‣ The mean relative liver fat reduction in the 5 mg cohort was -53.8% (P=0.0001), which compared quite favorably to the cohorts receiving 10 mg every other day (-56.5%, P=0.0018) and 10 mg every day (-59.7%, P=0.0004). In addition, all nine patients in the 5 mg cohort experienced ≥ 30% reduction in liver fat and 77.8% were ‘super-responders’, defined as experiencing ≥ 50% reduction in liver fat.
‣ The results seen with the 5 mg cohort are superior to both of the cohorts in Madrigal Pharmaceuticals’ (MDGL) Phase 2b trial, as shown in the table below. For those who may argue that the patient populations are too dissimilar to offer a valid comparison, we believe that the very similar placebo responses seen in both outcomes in the table below indicate that the two populations are in fact quite similar. In addition, we have yet to see data on the proportion of MGL-3196 ‘super responders’, or data from patients who received and stayed on the 80 mg starting dose of MGL-3196, or data from patients receiving either the up- or down-titrated doses of MGL-3196. Rather, the only MGL-3196 data that have been presented have been pooled results from patients receiving “high exposure” to the drug, without further explanation with respect to dose level or corresponding statistical relevance.
View Exhibit I
‣ Safety and adverse event data showed that there were no serious treatment-emergent adverse events (TEAEs) and that a greater percentage of VK2809-treated patients completed the study compared to those receiving placebo. There were similar proportions of VK2809- and placebo-treated patients experiencing cardiovascular (CV)-related AEs and no changes to CV toxicity markers (troponin, CK-MB, NT-proBNP) were reported, thus further supporting the cardio safety of VK2809. Lastly, treatment with VK2809 resulted in statistically significant decreases in LDL cholesterol, triglycerides, and the atherogenic proteins apolipoprotein B and lipoprotein A. We believe this may be particularly relevant in a NASH population as the most common cause of death for patients with NAFLD is cardiovascular disease (Azzam et al., 2015).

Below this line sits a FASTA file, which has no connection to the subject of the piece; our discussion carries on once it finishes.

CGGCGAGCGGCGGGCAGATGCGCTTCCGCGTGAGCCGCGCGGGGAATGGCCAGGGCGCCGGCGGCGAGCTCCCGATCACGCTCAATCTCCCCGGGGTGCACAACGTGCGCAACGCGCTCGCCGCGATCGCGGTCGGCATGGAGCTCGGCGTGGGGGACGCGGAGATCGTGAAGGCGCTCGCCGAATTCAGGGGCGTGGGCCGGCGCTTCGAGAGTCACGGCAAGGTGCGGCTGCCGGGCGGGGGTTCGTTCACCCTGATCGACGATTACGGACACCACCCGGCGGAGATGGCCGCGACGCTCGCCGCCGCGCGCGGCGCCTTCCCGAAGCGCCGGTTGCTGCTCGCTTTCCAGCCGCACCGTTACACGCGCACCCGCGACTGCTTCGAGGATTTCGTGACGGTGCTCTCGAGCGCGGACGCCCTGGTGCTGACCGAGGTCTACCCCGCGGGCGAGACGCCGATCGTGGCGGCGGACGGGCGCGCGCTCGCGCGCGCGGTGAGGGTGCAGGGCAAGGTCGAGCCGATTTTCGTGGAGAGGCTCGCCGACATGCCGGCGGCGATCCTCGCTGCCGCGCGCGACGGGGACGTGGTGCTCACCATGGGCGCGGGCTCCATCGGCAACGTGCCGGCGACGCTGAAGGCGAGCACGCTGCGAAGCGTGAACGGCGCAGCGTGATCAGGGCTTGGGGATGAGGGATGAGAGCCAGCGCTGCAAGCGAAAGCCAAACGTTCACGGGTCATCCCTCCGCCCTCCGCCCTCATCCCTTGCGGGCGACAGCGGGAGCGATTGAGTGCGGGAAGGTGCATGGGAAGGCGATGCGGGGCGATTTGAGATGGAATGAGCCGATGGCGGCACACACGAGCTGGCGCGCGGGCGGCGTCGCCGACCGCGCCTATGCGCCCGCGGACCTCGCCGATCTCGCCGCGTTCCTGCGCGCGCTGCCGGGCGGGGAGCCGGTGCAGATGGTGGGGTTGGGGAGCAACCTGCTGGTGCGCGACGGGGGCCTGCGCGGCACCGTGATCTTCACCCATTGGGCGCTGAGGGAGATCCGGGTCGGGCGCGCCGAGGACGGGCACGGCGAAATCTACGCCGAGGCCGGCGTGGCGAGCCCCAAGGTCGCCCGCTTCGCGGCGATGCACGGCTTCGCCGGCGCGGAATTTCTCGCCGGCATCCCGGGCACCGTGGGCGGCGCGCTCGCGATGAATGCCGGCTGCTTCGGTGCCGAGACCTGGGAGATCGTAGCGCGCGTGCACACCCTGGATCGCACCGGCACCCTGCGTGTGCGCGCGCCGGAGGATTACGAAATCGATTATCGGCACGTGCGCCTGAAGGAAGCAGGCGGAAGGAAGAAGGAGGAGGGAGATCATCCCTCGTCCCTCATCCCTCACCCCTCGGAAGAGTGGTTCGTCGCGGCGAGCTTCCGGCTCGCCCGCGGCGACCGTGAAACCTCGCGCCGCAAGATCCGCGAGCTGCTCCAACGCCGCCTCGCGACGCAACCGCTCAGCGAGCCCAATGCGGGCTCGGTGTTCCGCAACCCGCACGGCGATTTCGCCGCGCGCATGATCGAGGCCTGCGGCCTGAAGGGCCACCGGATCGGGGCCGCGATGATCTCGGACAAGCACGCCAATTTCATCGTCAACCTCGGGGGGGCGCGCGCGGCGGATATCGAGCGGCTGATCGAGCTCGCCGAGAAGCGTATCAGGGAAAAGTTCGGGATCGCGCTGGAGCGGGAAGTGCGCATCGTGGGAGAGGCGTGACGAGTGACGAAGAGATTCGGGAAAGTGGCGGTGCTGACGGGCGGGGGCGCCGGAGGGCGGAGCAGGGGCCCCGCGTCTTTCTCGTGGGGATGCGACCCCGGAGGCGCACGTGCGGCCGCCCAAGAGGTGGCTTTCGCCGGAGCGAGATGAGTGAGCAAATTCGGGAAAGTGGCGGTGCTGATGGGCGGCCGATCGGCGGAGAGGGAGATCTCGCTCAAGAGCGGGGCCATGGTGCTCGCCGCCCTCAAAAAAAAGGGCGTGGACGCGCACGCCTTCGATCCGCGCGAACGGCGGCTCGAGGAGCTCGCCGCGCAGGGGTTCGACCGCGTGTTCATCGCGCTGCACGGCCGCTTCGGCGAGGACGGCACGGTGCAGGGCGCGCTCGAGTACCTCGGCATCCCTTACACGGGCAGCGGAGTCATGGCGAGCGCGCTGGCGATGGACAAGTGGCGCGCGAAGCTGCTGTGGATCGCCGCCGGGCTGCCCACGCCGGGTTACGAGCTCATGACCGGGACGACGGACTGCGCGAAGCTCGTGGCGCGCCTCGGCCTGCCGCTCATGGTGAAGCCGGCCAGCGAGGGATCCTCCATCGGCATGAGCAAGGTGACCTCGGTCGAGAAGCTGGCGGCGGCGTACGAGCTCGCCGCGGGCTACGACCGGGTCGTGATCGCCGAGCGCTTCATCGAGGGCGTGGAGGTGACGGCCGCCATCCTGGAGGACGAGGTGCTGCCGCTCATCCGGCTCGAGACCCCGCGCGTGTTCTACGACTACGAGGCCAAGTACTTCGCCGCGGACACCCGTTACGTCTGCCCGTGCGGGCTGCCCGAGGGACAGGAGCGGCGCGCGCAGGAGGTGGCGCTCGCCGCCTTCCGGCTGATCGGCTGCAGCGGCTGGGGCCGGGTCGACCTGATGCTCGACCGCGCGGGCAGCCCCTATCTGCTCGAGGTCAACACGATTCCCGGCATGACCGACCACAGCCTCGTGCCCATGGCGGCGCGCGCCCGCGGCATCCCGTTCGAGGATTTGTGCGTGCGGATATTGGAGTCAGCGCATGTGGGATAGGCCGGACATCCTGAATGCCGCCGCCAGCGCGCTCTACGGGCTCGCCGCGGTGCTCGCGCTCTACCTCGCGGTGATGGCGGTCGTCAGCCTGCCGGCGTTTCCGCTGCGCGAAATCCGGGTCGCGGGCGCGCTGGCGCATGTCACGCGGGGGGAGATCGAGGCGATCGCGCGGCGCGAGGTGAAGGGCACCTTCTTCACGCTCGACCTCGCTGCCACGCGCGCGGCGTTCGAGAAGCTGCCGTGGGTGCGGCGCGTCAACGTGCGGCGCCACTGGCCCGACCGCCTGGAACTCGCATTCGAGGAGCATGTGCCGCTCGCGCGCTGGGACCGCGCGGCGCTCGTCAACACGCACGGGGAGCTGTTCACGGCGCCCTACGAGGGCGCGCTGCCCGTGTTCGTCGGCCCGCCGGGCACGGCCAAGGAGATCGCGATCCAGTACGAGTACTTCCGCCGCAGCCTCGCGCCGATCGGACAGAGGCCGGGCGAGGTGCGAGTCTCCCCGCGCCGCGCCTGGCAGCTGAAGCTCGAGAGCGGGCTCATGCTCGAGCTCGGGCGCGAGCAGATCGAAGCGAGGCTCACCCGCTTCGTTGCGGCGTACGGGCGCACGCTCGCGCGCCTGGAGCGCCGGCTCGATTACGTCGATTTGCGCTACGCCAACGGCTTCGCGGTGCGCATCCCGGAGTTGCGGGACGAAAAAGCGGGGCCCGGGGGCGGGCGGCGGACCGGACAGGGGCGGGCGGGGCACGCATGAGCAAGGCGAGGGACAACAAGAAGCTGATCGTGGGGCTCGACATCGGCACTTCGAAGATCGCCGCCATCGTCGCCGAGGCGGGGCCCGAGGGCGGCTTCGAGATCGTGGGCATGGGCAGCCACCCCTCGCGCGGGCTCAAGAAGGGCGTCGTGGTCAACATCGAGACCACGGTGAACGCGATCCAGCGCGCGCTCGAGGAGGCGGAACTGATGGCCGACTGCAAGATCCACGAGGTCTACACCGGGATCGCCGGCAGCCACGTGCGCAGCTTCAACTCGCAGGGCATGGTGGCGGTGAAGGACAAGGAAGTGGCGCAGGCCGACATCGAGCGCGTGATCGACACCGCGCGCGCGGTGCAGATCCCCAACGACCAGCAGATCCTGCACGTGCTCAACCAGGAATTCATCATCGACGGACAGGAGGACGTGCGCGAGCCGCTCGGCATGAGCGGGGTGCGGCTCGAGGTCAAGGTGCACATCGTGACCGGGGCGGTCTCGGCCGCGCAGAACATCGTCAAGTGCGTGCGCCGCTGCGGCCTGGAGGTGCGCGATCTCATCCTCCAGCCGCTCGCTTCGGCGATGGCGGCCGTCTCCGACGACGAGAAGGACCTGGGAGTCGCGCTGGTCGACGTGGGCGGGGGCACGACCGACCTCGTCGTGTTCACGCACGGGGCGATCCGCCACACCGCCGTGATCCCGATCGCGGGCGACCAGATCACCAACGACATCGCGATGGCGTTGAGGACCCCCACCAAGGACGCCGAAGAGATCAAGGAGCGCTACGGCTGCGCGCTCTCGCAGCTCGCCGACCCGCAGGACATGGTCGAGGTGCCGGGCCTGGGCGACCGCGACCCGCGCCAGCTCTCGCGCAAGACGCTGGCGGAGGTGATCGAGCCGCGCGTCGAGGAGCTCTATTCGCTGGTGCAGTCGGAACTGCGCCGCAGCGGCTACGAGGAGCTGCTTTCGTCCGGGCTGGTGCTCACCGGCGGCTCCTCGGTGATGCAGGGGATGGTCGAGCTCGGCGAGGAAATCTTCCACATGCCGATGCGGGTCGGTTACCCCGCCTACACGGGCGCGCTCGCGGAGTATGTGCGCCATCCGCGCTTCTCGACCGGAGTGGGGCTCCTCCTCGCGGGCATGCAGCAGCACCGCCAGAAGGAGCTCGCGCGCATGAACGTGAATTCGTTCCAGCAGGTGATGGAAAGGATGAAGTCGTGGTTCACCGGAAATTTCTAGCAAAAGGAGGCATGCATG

VK0214 IND Anticipated in 1H20
VK0214 is being developed for the treatment of X-linked adrenoleukodystrophy (X-ALD), an orphan neurodegenerative disease that affects approximately 8,000 individuals in the U.S. and 12,000 in Europe. In contrast to VK2809, VK0214 is a TRβ agonist that is activated by carboxyesterases that are ubiquitously expressed in the body. The drug also has a different pharmacokinetic and pharmacodynamic profile than VK2809, thus potentially making the drug more suitable for a disease such as X-ALD, which is more diffuse than NASH.
X-ALD is caused by a mutation(s) in the ABCD1 gene, which encodes the adrenoleukodystrophy protein (ALDP). ALDP is responsible for transporting very long chain fatty acids (VLCFAs) into peroxisomes for degradation, thus without proper ALDP function the VLCFAs accumulate to toxic levels. The theory behind using VK0214 to treat X-ALD is that it increases the expression of ALDR (encoded by the ABCD2 gene), which is also a VLCFA transporter, thus compensating for the loss of ALDP. The following graph shows that VK0214 induces the expression of the Abcd2 gene in mice.